What ethical compromises do students make when they seek upward mobility through education? We talk with Professor Jennifer Morton about her new book, Moving Up Without Losing Your Way: The Ethical Costs of Upward Mobility (2019). Morton is an associate professor of philosophy at the University of North Carolina-Chapel Hill and a senior fellow at the Center for Ethics and Education. Book: Moving Up Without Losing Your Way, by Jennifer Morton This audio is paired with free, downloadable curricular materials to use in undergrad and graduate education classes. Visit our website for more info. Study Guide: Ethical Costs: The Case of Higher Education and Social Mobility Audio Transcript Recorded October 2019. Produced by Carrie Welsh and Grace Gecewicz. Mixed and edited by Kellen Sharp. Theme music by Podington Bear.
15:34
November 24, 2020
The Case of the Privileged Poor
We talk with Dr. Anthony Abraham Jack, an assistant professor of education at the Harvard Graduate School of Education, about his new book, The Privileged Poor: How Elite Colleges Are Failing Disadvantaged Students (2019). Jack’s work examines the often-overlooked diversity of low-income college students. Book: The Privileged Poor: How Elite Colleges Are Failing Disadvantaged Students, by Anthony Abraham Jack  This audio is paired with free, downloadable curricular materials to use in undergrad and graduate education classes. Visit our website for more info. Study Guide: Navigating Non-Ideal Institutions: The Case of the Privileged Poor Study Guide: Student Materials Recorded in Toronto, April 2019. Audio Transcript Produced by Carrie Welsh. Edited by Kellen Sharp. Theme music by Podington Bear. Study guide created by Harry Brighouse, Abby Beneke, Grace Gecewicz, and Carrie Welsh, with consultation from Anthony Jack.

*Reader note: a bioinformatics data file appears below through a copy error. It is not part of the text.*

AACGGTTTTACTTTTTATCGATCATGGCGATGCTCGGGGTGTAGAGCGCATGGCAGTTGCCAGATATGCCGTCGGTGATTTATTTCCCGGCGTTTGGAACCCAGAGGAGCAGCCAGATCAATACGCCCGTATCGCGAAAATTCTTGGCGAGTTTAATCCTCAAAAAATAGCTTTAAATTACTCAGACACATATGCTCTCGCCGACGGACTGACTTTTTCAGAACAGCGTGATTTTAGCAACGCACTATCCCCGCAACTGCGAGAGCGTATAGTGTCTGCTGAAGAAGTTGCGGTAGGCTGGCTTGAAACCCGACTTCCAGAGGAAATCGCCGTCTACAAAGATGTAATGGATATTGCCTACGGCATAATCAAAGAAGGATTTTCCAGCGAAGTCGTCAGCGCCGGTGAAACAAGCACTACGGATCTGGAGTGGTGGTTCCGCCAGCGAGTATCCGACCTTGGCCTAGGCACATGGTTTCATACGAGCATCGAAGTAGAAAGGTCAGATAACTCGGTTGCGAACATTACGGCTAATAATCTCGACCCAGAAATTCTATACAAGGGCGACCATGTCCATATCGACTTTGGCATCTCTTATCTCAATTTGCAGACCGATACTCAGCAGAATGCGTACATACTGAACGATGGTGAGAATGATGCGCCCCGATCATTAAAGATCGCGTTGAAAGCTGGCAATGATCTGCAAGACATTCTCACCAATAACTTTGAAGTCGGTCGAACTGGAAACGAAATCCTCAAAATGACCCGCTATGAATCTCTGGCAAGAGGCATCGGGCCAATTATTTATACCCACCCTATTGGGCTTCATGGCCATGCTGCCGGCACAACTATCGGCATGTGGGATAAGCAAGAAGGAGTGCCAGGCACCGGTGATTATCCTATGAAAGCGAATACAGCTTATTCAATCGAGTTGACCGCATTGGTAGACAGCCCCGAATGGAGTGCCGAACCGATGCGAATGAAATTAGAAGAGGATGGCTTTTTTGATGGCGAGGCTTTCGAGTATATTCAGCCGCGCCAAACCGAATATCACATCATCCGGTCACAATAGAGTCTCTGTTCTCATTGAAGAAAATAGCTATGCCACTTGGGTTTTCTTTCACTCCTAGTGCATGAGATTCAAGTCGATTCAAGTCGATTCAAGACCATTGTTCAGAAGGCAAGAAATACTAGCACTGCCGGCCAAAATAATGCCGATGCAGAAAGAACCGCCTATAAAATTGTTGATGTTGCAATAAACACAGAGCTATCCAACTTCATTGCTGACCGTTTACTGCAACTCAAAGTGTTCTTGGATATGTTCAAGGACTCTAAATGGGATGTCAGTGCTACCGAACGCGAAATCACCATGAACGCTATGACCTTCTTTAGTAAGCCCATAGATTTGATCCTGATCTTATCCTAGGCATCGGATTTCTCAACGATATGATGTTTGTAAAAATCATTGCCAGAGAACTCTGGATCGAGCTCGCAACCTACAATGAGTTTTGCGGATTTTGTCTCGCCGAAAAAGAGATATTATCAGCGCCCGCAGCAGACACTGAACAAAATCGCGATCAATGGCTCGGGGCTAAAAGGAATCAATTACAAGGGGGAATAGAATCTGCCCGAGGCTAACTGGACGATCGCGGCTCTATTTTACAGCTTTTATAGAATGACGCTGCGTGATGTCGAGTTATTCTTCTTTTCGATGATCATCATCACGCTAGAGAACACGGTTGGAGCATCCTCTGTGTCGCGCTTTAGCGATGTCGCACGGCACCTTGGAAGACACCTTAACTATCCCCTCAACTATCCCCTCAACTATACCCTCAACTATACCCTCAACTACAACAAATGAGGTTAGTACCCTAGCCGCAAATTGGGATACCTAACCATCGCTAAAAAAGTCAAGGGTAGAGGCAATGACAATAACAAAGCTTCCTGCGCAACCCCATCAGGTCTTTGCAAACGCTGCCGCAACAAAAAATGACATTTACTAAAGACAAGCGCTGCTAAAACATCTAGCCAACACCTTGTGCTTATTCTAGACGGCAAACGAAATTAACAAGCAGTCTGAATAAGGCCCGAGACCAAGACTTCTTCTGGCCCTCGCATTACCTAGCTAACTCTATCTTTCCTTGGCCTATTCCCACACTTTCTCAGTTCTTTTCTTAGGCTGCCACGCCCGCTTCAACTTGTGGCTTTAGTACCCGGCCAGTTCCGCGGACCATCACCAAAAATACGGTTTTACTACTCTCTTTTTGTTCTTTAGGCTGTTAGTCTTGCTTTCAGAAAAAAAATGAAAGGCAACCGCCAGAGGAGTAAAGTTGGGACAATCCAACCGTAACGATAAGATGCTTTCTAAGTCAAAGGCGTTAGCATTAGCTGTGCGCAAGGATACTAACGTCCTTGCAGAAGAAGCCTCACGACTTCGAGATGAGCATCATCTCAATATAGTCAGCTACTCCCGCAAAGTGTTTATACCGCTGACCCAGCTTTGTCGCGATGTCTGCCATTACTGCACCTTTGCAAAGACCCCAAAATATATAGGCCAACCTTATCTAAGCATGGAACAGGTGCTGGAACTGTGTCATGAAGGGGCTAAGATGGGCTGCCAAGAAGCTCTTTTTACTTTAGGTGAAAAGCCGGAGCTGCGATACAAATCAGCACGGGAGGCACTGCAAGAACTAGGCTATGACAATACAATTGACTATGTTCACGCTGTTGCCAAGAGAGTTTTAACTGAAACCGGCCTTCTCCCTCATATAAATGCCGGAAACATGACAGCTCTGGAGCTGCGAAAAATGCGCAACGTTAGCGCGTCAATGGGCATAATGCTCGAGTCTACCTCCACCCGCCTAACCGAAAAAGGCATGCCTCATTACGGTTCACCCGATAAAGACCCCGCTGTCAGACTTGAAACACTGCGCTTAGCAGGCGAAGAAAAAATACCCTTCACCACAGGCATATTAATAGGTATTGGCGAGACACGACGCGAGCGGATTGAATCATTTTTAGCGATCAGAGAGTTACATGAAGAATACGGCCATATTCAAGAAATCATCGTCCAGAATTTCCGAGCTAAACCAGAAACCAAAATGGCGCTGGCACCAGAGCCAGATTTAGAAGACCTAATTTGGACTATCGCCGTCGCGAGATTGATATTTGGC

13:21
November 10, 2020
Research Me-search
Kellen Sharp is a junior at the University of Wisconsin-Madison, majoring in Communication Arts. He is a McNair scholar with aspirations of attending graduate school and earning a PhD in Media and Cultural Studies. Kellen was the Undergraduate Research Scholar at the Center for Ethics and Education in 2019-20, where he co-produced and edited the podcast and helped develop curricular materials.  This is his reflection on that work. Transcript Written and produced by Kellen Sharp, May 2020. Theme music by Podington Bear.
13:28
October 27, 2020
Good Sex Education For Good Sex